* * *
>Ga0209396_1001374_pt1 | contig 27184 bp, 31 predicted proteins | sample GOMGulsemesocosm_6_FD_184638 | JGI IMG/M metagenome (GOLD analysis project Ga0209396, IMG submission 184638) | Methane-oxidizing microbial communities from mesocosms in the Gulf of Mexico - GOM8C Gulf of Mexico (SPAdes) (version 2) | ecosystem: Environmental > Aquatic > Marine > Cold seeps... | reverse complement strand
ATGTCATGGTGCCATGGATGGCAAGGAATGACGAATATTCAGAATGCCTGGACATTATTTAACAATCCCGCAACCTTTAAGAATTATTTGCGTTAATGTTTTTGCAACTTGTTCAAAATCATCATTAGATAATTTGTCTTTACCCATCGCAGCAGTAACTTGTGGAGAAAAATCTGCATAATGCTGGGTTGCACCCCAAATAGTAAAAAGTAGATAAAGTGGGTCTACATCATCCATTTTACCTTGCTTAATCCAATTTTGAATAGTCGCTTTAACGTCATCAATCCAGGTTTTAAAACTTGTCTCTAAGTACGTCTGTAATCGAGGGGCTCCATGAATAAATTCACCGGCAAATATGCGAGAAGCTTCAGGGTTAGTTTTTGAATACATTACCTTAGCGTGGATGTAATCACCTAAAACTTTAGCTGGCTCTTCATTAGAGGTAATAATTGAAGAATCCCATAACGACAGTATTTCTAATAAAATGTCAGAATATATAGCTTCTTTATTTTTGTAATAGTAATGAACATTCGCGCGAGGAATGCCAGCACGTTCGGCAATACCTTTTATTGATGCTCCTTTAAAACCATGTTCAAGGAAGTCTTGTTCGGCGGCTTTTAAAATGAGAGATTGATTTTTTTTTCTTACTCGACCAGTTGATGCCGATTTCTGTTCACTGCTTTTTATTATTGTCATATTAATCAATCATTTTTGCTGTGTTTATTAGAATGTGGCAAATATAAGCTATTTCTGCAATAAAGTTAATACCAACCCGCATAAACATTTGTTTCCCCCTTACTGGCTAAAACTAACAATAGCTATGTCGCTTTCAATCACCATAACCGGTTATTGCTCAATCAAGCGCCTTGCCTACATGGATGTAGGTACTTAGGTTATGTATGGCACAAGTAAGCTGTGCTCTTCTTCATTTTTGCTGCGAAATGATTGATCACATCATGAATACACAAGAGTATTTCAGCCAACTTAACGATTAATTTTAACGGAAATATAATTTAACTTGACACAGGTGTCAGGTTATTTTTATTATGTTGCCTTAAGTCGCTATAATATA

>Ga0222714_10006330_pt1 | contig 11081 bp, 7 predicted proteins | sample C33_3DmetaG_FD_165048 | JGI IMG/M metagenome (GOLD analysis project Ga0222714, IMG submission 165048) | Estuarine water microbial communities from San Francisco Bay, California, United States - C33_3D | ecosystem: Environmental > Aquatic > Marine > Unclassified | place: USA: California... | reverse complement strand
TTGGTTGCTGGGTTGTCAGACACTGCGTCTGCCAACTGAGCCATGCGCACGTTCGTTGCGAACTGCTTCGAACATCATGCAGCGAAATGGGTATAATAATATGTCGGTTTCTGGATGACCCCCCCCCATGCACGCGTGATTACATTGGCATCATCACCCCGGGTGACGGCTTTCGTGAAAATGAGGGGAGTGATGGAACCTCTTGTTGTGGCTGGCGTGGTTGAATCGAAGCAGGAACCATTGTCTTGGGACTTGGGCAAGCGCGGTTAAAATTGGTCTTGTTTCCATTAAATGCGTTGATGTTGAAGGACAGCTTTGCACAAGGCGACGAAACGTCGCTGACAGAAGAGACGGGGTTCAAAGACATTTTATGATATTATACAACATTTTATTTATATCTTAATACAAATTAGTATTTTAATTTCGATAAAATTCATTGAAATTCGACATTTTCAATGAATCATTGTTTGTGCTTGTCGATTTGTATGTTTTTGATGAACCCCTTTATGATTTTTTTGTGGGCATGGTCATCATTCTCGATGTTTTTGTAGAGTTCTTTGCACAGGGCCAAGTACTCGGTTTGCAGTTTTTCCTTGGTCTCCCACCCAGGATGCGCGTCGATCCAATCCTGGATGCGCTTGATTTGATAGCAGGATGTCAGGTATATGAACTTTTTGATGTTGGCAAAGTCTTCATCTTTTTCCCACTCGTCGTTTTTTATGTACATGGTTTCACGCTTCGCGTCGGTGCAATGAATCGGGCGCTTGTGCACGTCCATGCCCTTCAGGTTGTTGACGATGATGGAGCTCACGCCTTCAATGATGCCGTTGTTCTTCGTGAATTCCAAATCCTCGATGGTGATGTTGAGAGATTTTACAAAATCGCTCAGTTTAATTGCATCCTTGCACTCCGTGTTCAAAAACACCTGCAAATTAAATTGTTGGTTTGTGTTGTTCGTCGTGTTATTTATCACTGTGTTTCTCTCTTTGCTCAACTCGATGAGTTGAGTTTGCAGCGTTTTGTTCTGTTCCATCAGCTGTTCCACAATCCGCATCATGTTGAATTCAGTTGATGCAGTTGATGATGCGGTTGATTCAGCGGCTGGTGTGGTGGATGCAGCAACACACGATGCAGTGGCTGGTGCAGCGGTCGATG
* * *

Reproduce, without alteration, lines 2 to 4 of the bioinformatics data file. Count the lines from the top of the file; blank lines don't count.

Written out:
ATGTCATGGTGCCATGGATGGCAAGGAATGACGAATATTCAGAATGCCTGGACATTATTTAACAATCCCGCAACCTTTAAGAATTATTTGCGTTAATGTTTTTGCAACTTGTTCAAAATCATCATTAGATAATTTGTCTTTACCCATCGCAGCAGTAACTTGTGGAGAAAAATCTGCATAATGCTGGGTTGCACCCCAAATAGTAAAAAGTAGATAAAGTGGGTCTACATCATCCATTTTACCTTGCTTAATCCAATTTTGAATAGTCGCTTTAACGTCATCAATCCAGGTTTTAAAACTTGTCTCTAAGTACGTCTGTAATCGAGGGGCTCCATGAATAAATTCACCGGCAAATATGCGAGAAGCTTCAGGGTTAGTTTTTGAATACATTACCTTAGCGTGGATGTAATCACCTAAAACTTTAGCTGGCTCTTCATTAGAGGTAATAATTGAAGAATCCCATAACGACAGTATTTCTAATAAAATGTCAGAATATATAGCTTCTTTATTTTTGTAATAGTAATGAACATTCGCGCGAGGAATGCCAGCACGTTCGGCAATACCTTTTATTGATGCTCCTTTAAAACCATGTTCAAGGAAGTCTTGTTCGGCGGCTTTTAAAATGAGAGATTGATTTTTTTTTCTTACTCGACCAGTTGATGCCGATTTCTGTTCACTGCTTTTTATTATTGTCATATTAATCAATCATTTTTGCTGTGTTTATTAGAATGTGGCAAATATAAGCTATTTCTGCAATAAAGTTAATACCAACCCGCATAAACATTTGTTTCCCCCTTACTGGCTAAAACTAACAATAGCTATGTCGCTTTCAATCACCATAACCGGTTATTGCTCAATCAAGCGCCTTGCCTACATGGATGTAGGTACTTAGGTTATGTATGGCACAAGTAAGCTGTGCTCTTCTTCATTTTTGCTGCGAAATGATTGATCACATCATGAATACACAAGAGTATTTCAGCCAACTTAACGATTAATTTTAACGGAAATATAATTTAACTTGACACAGGTGTCAGGTTATTTTTATTATGTTGCCTTAAGTCGCTATAATATA

>Ga0222714_10006330_pt1 | contig 11081 bp, 7 predicted proteins | sample C33_3DmetaG_FD_165048 | JGI IMG/M metagenome (GOLD analysis project Ga0222714, IMG submission 165048) | Estuarine water microbial communities from San Francisco Bay, California, United States - C33_3D | ecosystem: Environmental > Aquatic > Marine > Unclassified | place: USA: California... | reverse complement strand
TTGGTTGCTGGGTTGTCAGACACTGCGTCTGCCAACTGAGCCATGCGCACGTTCGTTGCGAACTGCTTCGAACATCATGCAGCGAAATGGGTATAATAATATGTCGGTTTCTGGATGACCCCCCCCCATGCACGCGTGATTACATTGGCATCATCACCCCGGGTGACGGCTTTCGTGAAAATGAGGGGAGTGATGGAACCTCTTGTTGTGGCTGGCGTGGTTGAATCGAAGCAGGAACCATTGTCTTGGGACTTGGGCAAGCGCGGTTAAAATTGGTCTTGTTTCCATTAAATGCGTTGATGTTGAAGGACAGCTTTGCACAAGGCGACGAAACGTCGCTGACAGAAGAGACGGGGTTCAAAGACATTTTATGATATTATACAACATTTTATTTATATCTTAATACAAATTAGTATTTTAATTTCGATAAAATTCATTGAAATTCGACATTTTCAATGAATCATTGTTTGTGCTTGTCGATTTGTATGTTTTTGATGAACCCCTTTATGATTTTTTTGTGGGCATGGTCATCATTCTCGATGTTTTTGTAGAGTTCTTTGCACAGGGCCAAGTACTCGGTTTGCAGTTTTTCCTTGGTCTCCCACCCAGGATGCGCGTCGATCCAATCCTGGATGCGCTTGATTTGATAGCAGGATGTCAGGTATATGAACTTTTTGATGTTGGCAAAGTCTTCATCTTTTTCCCACTCGTCGTTTTTTATGTACATGGTTTCACGCTTCGCGTCGGTGCAATGAATCGGGCGCTTGTGCACGTCCATGCCCTTCAGGTTGTTGACGATGATGGAGCTCACGCCTTCAATGATGCCGTTGTTCTTCGTGAATTCCAAATCCTCGATGGTGATGTTGAGAGATTTTACAAAATCGCTCAGTTTAATTGCATCCTTGCACTCCGTGTTCAAAAACACCTGCAAATTAAATTGTTGGTTTGTGTTGTTCGTCGTGTTATTTATCACTGTGTTTCTCTCTTTGCTCAACTCGATGAGTTGAGTTTGCAGCGTTTTGTTCTGTTCCATCAGCTGTTCCACAATCCGCATCATGTTGAATTCAGTTGATGCAGTTGATGATGCGGTTGATTCAGCGGCTGGTGTGGTGGATGCAGCAACACACGATGCAGTGGCTGGTGCAGCGGTCGATG